Author: Lish McBride
Necromancer, vol. 2
My rating: 5 of 5
Considering he’s gone from burger flipper to necromancer in one fell swoop, Sam LaCroix is doing a pretty good job with all the Council duties, lawn-gnome rebellions, were-bear best friend, fey hound/werewolf girlfriend, newly-inherited from his worst enemy house and money, etc. It’s kind of a lot to handle, but he’s dealing–with the support of his friends and the somewhat grudging aid of his house pukis, James. Who used to work for his worst enemy, Douglas Montgomery, until Sam killed Douglas–quite justifiably. All seems challenging but pretty much manageable until the Blackthorn pack’s leader turns up dead . . . and there’s this niggling feeling that maybe Douglas isn’t as dead as everyone thinks.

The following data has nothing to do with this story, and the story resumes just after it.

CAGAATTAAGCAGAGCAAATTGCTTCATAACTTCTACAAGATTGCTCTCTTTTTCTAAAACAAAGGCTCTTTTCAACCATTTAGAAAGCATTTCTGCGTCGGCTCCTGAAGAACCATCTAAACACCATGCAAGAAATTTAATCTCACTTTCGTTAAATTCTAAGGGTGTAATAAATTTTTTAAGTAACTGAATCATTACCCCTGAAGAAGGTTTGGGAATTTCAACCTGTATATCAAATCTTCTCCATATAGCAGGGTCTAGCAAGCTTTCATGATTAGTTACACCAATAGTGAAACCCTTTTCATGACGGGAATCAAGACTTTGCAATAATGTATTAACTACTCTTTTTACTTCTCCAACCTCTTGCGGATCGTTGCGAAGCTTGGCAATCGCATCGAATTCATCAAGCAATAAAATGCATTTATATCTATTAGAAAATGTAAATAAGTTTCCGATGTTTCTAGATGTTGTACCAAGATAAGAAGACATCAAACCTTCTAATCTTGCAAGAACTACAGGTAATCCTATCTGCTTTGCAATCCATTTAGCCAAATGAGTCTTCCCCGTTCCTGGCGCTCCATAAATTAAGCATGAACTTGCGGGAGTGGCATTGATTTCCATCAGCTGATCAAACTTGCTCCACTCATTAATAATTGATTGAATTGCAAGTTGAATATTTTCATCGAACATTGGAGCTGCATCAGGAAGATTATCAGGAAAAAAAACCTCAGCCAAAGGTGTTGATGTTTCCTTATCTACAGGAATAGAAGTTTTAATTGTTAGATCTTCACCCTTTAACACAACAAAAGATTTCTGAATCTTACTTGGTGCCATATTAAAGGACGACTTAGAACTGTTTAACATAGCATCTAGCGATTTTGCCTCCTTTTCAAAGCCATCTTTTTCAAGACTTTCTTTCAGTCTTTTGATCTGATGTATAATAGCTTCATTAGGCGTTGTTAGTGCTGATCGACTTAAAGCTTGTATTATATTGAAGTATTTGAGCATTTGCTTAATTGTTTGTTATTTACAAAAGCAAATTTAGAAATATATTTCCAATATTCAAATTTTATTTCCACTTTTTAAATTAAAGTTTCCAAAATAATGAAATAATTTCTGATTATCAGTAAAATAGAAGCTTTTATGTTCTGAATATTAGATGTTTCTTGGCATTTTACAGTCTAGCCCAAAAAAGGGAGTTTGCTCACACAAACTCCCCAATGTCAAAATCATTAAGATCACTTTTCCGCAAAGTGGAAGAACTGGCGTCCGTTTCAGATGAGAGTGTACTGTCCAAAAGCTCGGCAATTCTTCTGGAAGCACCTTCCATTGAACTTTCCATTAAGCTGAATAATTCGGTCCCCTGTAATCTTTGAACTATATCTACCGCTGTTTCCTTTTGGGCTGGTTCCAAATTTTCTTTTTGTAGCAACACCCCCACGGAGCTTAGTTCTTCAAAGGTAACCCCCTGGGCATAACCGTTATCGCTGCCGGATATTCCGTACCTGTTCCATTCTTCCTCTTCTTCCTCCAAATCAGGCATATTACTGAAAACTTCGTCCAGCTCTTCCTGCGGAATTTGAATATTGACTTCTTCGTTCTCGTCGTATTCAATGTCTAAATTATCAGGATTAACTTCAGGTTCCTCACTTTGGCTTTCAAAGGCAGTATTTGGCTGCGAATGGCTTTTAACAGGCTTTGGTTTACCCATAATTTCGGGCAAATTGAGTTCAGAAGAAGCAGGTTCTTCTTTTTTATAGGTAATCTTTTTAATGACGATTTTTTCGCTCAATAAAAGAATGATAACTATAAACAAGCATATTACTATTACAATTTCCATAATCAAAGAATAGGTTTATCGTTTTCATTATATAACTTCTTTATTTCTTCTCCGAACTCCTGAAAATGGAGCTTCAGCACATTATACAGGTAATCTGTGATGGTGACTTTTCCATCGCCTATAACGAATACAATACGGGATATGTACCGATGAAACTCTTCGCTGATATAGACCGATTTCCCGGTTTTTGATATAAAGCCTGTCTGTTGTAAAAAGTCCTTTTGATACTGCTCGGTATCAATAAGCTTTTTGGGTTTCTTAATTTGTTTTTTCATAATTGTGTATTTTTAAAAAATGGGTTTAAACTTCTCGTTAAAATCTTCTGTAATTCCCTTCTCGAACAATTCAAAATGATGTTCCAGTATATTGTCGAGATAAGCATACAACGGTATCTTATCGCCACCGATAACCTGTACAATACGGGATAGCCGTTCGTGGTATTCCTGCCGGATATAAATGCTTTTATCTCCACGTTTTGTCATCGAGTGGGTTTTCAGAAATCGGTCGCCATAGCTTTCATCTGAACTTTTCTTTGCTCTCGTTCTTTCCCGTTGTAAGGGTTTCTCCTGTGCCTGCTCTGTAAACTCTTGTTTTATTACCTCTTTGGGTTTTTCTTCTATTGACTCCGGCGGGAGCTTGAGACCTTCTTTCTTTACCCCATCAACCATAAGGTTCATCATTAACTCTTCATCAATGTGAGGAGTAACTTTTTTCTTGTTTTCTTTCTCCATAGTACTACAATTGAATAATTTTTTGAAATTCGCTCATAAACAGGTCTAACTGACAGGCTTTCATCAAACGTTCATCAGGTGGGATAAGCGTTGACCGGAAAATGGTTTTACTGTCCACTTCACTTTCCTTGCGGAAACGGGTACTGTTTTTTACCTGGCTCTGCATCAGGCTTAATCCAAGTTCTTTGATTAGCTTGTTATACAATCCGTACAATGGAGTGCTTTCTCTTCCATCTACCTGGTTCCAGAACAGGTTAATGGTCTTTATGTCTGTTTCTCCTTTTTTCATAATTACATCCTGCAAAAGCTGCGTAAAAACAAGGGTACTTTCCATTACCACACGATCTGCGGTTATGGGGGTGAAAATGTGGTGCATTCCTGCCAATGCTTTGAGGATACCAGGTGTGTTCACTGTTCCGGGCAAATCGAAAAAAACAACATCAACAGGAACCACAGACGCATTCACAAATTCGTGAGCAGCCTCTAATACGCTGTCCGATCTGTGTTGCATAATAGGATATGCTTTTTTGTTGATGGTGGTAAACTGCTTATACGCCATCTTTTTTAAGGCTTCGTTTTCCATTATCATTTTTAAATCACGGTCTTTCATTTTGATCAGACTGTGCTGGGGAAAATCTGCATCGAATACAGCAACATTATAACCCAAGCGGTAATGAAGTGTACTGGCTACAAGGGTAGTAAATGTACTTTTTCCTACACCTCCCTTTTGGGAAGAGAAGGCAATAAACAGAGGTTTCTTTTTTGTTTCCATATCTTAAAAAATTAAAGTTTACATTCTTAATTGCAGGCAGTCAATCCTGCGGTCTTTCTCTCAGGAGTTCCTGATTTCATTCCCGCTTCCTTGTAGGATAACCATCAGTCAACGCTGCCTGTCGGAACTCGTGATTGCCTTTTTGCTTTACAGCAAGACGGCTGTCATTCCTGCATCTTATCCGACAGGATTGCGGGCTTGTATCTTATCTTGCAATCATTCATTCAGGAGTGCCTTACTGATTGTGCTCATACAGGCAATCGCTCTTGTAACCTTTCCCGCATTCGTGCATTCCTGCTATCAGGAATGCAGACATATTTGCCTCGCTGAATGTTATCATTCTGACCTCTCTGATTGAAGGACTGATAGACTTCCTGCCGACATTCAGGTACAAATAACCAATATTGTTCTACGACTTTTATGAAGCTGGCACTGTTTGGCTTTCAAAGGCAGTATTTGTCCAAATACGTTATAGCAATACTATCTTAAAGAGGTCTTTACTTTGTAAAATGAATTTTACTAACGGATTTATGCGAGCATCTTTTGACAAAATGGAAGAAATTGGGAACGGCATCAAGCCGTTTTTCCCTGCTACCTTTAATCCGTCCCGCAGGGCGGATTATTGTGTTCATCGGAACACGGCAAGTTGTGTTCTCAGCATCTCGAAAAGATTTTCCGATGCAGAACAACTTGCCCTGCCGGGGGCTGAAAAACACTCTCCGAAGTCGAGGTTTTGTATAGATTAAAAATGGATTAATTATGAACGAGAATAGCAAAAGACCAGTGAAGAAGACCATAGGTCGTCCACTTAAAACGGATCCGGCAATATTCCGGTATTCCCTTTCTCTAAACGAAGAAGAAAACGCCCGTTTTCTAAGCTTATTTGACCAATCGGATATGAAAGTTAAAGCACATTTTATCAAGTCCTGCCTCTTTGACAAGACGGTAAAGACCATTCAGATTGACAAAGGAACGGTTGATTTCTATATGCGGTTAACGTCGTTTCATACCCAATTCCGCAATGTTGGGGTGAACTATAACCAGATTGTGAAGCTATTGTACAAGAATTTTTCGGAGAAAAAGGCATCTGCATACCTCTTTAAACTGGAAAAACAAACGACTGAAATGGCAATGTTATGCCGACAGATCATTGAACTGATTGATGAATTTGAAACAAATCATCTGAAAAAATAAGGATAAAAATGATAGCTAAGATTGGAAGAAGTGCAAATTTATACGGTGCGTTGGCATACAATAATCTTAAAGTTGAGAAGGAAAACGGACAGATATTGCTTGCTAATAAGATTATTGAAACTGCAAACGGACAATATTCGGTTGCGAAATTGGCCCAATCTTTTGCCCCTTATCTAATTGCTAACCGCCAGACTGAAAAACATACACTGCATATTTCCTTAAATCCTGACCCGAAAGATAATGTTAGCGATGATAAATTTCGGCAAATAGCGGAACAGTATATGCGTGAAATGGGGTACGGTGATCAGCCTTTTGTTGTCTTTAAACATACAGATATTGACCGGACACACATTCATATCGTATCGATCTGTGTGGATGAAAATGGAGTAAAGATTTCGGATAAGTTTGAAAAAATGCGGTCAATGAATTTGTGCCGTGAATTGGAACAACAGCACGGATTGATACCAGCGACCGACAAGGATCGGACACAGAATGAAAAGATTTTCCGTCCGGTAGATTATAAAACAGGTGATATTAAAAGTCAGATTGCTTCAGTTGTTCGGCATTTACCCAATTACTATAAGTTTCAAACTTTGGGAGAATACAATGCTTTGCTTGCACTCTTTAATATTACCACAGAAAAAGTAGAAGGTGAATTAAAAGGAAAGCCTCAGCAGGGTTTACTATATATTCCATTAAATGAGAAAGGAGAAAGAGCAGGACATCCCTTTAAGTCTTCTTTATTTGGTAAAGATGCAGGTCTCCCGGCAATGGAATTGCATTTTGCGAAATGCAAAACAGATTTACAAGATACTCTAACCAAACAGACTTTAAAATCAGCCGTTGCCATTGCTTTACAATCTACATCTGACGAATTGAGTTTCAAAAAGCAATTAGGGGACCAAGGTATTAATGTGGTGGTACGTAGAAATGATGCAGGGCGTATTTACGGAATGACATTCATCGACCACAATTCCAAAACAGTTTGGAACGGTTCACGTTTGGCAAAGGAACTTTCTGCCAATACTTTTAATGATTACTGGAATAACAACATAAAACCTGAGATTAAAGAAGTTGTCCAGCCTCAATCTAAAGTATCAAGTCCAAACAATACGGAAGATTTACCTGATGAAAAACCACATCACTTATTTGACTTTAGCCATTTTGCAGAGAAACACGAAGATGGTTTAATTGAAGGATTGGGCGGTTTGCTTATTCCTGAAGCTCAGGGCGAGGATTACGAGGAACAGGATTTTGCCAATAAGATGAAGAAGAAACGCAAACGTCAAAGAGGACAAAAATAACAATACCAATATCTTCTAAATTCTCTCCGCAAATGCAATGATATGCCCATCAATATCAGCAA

Necromancing the Stone is a great follow up to McBride’s first book, Hold Me Closer, Necromancer. It picks up the story pretty much where the first volume left off, and carries through solidly with a delightful blend of dramatic tension and sardonic humor. Sam and the people close to him have some pretty incredible personalities, and the writing brings them out wonderfully without being overdone. The balance of action, mystery, romance, friendship, and hilarity is nicely done, although some might find it tending a bit too much toward the weirdly silly. But you’re dealing with some pretty intense and deep stuff here, so the tension has to go somewhere–or at least that’s what Sam would say. It kind of makes me frustrated that McBride makes Douglas someone I can’t entirely hate; but she does it so skillfully, making him a complex human being in spite of his general evilness, that I still enjoyed the story. I think my favorite part is her treatment of James: he is an extremely intelligent, sophisticated, and talented individual, but he’s going through all the emotional uproar of the teenage years while at the same time dealing with complicated divided loyalties. He’s kind of incomprehensible sometimes, but I like him all the more for that. Necromancing the Stone comes with high recommendations for anyone upper teens and above who enjoys meaningful but slightly absurd urban fantasy.